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Houston Chronicle: Climate change also poses a threat to oil’s exploration budgets, report finds

The growing threat of climate change and the evolving transition toward cleaner energy alternatives are threatening spending on traditional oil and gas exploration worldwide, according to a new report.

The largest energy companies are reducing exploration budgets and facing more pressure from shareholders to conduct more exploratory drilling around the world, even amid growing reserves of oil and gas, according to energy research firm Wood Mackenzie.

“Some investors are questioning the need to explore at all given the vast discovered resource base yet to be developed,” said Alana Tischuk, of Wood Mackenzie’s global exploration team. “The move from Big Oil to Big Energy is under way, but building materiality will take time.”

The major energy giants will explore less, but exploration won’t end anytime soon.

“Companies will drill in the hope of finding better resources than those they already have – lower cost barrels with a higher margin,” Tischuk added.

Exploration will focus on valuable prospects in new and emerging plays — and less in the United States, the report said.  Energy majors such as Exxon Mobil and Chevron are likely to remain prominent in high-impact exploration plays, but national oil companies in the Middle East, China and other regions, which are less exposed to investor concerns, may also step up exploration.

And despite low natural gas prices worldwide, many companies still see exploration for cleaner-burning gas as critical to bridging the transition toward renewable energy.

Globally, Wood Mackenzie projects that 500 to 600 wildcat wells will be completed during 2020 — many in international offshore regions. That would add about 15 billion barrels of oil equivalent resources, in line with industry performance since the last oil bust began in late 2014. Investments should hold steady in the range of $25 billion to $30 billion worldwide — similar to the amount in 2019. Exploration budgets could decline by as much as 15 percent, however, as companies aim to be more efficient.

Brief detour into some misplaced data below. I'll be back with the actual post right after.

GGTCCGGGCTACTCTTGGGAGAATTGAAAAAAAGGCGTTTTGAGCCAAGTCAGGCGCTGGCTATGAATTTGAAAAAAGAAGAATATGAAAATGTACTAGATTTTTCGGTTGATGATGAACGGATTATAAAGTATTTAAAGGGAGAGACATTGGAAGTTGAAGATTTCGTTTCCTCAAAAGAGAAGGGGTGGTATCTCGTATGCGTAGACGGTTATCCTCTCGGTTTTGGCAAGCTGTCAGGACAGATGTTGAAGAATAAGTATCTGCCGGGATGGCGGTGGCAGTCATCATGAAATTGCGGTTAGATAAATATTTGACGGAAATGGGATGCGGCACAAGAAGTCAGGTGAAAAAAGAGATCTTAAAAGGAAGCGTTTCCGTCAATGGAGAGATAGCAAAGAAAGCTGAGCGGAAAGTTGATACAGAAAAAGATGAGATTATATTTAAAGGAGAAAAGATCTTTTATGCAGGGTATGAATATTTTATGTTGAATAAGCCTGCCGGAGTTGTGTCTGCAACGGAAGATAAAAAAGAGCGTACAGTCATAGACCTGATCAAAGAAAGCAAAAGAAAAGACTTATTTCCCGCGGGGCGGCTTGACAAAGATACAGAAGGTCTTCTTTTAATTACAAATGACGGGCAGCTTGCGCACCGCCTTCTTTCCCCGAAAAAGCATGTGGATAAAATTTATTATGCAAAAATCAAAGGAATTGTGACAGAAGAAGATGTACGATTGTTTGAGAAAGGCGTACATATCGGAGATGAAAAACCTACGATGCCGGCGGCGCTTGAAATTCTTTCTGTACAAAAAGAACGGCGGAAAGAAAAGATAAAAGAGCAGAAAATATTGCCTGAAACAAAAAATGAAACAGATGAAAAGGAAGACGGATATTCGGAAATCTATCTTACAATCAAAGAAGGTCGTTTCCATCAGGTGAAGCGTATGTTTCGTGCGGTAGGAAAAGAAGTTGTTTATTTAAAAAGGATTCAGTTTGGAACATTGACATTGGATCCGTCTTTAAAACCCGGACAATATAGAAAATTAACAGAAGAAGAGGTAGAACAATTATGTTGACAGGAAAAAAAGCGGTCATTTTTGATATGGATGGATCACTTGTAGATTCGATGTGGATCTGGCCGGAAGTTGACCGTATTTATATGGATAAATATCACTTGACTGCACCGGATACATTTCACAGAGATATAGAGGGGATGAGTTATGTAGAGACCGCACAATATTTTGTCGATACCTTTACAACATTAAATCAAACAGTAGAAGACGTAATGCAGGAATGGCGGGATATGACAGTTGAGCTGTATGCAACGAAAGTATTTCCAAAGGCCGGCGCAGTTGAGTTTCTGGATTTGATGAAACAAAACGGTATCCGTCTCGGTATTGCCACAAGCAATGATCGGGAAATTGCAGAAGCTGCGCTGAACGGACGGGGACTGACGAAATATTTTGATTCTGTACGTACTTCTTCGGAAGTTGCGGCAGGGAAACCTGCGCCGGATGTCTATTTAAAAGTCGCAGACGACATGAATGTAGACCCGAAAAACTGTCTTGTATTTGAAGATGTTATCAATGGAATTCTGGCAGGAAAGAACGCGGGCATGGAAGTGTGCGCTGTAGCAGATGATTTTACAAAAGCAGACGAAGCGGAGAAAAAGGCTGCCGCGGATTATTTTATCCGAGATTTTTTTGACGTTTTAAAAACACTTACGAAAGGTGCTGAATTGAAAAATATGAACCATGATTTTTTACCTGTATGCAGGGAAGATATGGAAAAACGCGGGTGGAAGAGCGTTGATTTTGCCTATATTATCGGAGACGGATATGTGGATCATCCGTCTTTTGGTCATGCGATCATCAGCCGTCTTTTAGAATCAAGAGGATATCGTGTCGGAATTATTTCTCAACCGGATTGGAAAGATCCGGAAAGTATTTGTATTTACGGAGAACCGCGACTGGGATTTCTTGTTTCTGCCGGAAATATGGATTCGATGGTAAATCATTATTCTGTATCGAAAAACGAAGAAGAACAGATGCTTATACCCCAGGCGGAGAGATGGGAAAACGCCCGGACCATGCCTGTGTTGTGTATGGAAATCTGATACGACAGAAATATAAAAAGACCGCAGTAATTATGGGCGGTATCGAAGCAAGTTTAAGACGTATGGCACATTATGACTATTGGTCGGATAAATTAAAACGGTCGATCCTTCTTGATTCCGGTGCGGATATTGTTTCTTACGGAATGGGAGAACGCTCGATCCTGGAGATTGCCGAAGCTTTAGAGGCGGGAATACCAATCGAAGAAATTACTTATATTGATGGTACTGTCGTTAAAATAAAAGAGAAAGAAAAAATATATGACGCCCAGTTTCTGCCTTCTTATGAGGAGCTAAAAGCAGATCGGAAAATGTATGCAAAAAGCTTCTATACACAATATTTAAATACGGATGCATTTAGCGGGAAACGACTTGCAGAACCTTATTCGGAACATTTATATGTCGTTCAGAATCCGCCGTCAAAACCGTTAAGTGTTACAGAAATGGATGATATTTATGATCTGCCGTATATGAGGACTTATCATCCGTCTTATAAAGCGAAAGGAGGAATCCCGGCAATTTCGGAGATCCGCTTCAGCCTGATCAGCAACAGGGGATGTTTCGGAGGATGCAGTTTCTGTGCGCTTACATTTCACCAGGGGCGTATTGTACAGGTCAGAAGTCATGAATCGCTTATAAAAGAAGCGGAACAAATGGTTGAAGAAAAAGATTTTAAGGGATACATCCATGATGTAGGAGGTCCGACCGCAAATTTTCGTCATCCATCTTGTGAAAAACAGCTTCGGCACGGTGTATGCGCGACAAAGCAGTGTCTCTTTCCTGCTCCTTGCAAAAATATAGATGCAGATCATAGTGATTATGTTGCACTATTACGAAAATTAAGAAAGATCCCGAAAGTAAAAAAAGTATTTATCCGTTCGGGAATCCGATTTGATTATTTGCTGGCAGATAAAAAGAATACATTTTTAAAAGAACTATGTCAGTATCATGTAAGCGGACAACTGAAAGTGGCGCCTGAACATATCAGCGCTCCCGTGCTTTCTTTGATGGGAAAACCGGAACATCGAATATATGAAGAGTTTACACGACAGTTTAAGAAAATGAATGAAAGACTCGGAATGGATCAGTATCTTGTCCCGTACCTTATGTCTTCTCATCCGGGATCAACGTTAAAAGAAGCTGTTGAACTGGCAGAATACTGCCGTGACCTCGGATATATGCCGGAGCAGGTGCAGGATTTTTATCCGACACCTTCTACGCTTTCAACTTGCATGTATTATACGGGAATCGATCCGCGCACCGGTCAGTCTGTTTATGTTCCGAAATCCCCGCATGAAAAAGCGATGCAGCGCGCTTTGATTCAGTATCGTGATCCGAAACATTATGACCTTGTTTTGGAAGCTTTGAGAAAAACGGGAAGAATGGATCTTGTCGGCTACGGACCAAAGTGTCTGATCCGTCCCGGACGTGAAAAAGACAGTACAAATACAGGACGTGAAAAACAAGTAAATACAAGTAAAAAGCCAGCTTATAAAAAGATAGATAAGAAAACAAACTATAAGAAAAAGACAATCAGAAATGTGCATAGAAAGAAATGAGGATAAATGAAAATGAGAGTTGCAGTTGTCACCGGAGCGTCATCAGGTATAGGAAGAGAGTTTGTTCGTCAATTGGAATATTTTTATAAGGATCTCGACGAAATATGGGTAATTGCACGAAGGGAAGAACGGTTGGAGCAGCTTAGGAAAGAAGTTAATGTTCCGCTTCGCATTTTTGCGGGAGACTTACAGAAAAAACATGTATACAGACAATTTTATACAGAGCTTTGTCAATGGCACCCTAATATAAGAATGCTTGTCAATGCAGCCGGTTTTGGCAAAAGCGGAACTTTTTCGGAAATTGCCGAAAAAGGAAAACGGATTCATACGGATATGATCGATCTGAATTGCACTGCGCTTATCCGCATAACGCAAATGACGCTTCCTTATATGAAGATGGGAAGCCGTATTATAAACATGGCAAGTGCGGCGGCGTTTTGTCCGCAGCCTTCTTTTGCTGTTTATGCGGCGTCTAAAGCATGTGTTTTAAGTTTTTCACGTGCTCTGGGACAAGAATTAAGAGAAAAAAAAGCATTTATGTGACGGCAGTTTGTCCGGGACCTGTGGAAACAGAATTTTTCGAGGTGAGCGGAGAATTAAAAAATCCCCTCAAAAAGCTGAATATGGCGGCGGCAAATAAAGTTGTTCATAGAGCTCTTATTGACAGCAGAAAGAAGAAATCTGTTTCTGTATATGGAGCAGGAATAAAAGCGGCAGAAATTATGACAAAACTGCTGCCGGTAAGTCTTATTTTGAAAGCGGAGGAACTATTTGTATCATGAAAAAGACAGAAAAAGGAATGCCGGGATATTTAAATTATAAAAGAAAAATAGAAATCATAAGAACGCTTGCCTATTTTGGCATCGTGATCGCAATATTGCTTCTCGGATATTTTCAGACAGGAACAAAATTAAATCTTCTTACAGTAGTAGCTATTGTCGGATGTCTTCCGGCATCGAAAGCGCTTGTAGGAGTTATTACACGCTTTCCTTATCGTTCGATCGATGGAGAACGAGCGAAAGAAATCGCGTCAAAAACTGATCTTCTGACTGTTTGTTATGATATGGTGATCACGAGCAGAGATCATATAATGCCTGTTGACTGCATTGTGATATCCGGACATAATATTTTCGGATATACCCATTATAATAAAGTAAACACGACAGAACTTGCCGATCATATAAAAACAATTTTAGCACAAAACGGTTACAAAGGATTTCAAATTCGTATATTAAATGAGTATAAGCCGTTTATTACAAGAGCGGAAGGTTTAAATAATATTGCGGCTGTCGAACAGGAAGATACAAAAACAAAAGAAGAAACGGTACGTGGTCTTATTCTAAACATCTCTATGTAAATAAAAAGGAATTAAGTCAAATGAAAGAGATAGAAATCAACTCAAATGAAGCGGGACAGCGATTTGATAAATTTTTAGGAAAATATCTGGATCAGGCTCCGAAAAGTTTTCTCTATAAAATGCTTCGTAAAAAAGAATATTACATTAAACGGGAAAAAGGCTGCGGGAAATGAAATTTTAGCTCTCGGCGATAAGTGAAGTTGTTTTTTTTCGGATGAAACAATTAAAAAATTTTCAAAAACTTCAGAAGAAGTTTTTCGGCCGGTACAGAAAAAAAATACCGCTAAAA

A lot of the exploration will remain in Latin American and South America, from Mexico to Guyana, where Exxon Mobil started producing oil in December, as well as in sub-Saharan Africa. French energy major Total has high hopes for South Africa after making the giant Brulpadda gas discovery in 2019. Total also will drill its giant Venus oil prospect off the coast of Namibia. Royal Dutch Shell and Dallas-based Kosmos Energy also are hunting oil offshore of Namibia.

“Drilling in Guyana will continue both in the prolific Stabroek block and beyond it,” Tischuk said. “In Suriname, where (Houston-based) Apache Corp. made the giant Maka Central discovery at the end of last year, we expect wells on four blocks in 2020.”

Apache recently formed a joint venture with Total for its offshore Suriname exploration.

With added exploration, more companies are moving out of low-risk acreage positions if they don’t have immediate exploration success, Tischuk said.

“Traditionally, majors have held their acreage to the end of term, but we expect them to adopt the swift turnaround approach of their smaller, nimbler cousins,” she added. “Many of the areas the majors have added are ultra-frontier, giant blocks, added for minimal commitments. This trend of fast turnover of new acreage may not become apparent in 2020, but instead materialize in the next three years or so.”

And more national oil companies are expected to extend their exploration range worldwide. Qatar Petroleum has sought to go international, and more Chinese firms are exploring in Latin America and Africa.

Also, fewer companies will handle the exploration load. The corporate landscape has fallen by almost 50 percent since 2013. Many of the companies being squeezed out are small independents and private equity-backed companies that lack the cash or the risk appetite to stay in the longer-term exploration game.

Jordan Blum is a senior energy reporter at the Houston Chronicle since 2015. He has extensively covered the industry from the 2014 bust in oil prices to the more recent boom in West Texas’ Permian Basin. He has written about everything from Texas’ national lead in renewable wind power to the Houston area’s growing dominance in petrochemical and plastics manufacturing.
Previously, Jordan was an award-winning reporter at The Advocate in Baton Rouge and New Orleans as a statehouse reporter and education writer, and then as the newspaper’s Washington Bureau chief. Jordan is a New Orleans native who graduated from Texas Christian University with a journalism degree before going back to work at daily newspapers in Louisiana.


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